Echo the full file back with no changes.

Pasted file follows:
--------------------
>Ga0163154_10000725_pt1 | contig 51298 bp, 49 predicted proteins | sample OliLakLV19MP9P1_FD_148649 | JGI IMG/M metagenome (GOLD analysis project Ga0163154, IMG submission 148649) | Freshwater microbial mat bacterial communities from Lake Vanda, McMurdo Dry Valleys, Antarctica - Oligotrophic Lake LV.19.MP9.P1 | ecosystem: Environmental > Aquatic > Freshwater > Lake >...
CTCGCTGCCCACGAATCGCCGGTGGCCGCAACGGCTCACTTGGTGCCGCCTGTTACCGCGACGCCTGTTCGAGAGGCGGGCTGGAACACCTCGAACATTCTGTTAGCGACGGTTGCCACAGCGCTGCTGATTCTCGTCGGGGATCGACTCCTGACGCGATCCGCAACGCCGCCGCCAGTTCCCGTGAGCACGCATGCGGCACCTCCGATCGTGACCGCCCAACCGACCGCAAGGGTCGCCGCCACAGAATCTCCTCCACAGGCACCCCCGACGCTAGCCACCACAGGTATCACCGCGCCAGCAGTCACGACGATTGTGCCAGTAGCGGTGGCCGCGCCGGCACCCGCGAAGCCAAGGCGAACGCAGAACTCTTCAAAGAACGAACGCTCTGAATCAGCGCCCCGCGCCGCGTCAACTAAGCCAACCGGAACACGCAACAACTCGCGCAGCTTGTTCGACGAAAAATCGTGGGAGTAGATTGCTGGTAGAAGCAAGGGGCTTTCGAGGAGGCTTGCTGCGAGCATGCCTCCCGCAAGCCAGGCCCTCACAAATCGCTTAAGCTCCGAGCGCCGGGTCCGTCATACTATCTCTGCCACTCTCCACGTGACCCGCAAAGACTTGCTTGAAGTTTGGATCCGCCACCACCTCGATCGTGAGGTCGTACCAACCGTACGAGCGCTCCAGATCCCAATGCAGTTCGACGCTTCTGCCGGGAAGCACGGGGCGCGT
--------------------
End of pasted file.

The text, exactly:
>Ga0163154_10000725_pt1 | contig 51298 bp, 49 predicted proteins | sample OliLakLV19MP9P1_FD_148649 | JGI IMG/M metagenome (GOLD analysis project Ga0163154, IMG submission 148649) | Freshwater microbial mat bacterial communities from Lake Vanda, McMurdo Dry Valleys, Antarctica - Oligotrophic Lake LV.19.MP9.P1 | ecosystem: Environmental > Aquatic > Freshwater > Lake >...
CTCGCTGCCCACGAATCGCCGGTGGCCGCAACGGCTCACTTGGTGCCGCCTGTTACCGCGACGCCTGTTCGAGAGGCGGGCTGGAACACCTCGAACATTCTGTTAGCGACGGTTGCCACAGCGCTGCTGATTCTCGTCGGGGATCGACTCCTGACGCGATCCGCAACGCCGCCGCCAGTTCCCGTGAGCACGCATGCGGCACCTCCGATCGTGACCGCCCAACCGACCGCAAGGGTCGCCGCCACAGAATCTCCTCCACAGGCACCCCCGACGCTAGCCACCACAGGTATCACCGCGCCAGCAGTCACGACGATTGTGCCAGTAGCGGTGGCCGCGCCGGCACCCGCGAAGCCAAGGCGAACGCAGAACTCTTCAAAGAACGAACGCTCTGAATCAGCGCCCCGCGCCGCGTCAACTAAGCCAACCGGAACACGCAACAACTCGCGCAGCTTGTTCGACGAAAAATCGTGGGAGTAGATTGCTGGTAGAAGCAAGGGGCTTTCGAGGAGGCTTGCTGCGAGCATGCCTCCCGCAAGCCAGGCCCTCACAAATCGCTTAAGCTCCGAGCGCCGGGTCCGTCATACTATCTCTGCCACTCTCCACGTGACCCGCAAAGACTTGCTTGAAGTTTGGATCCGCCACCACCTCGATCGTGAGGTCGTACCAACCGTACGAGCGCTCCAGATCCCAATGCAGTTCGACGCTTCTGCCGGGAAGCACGGGGCGCGT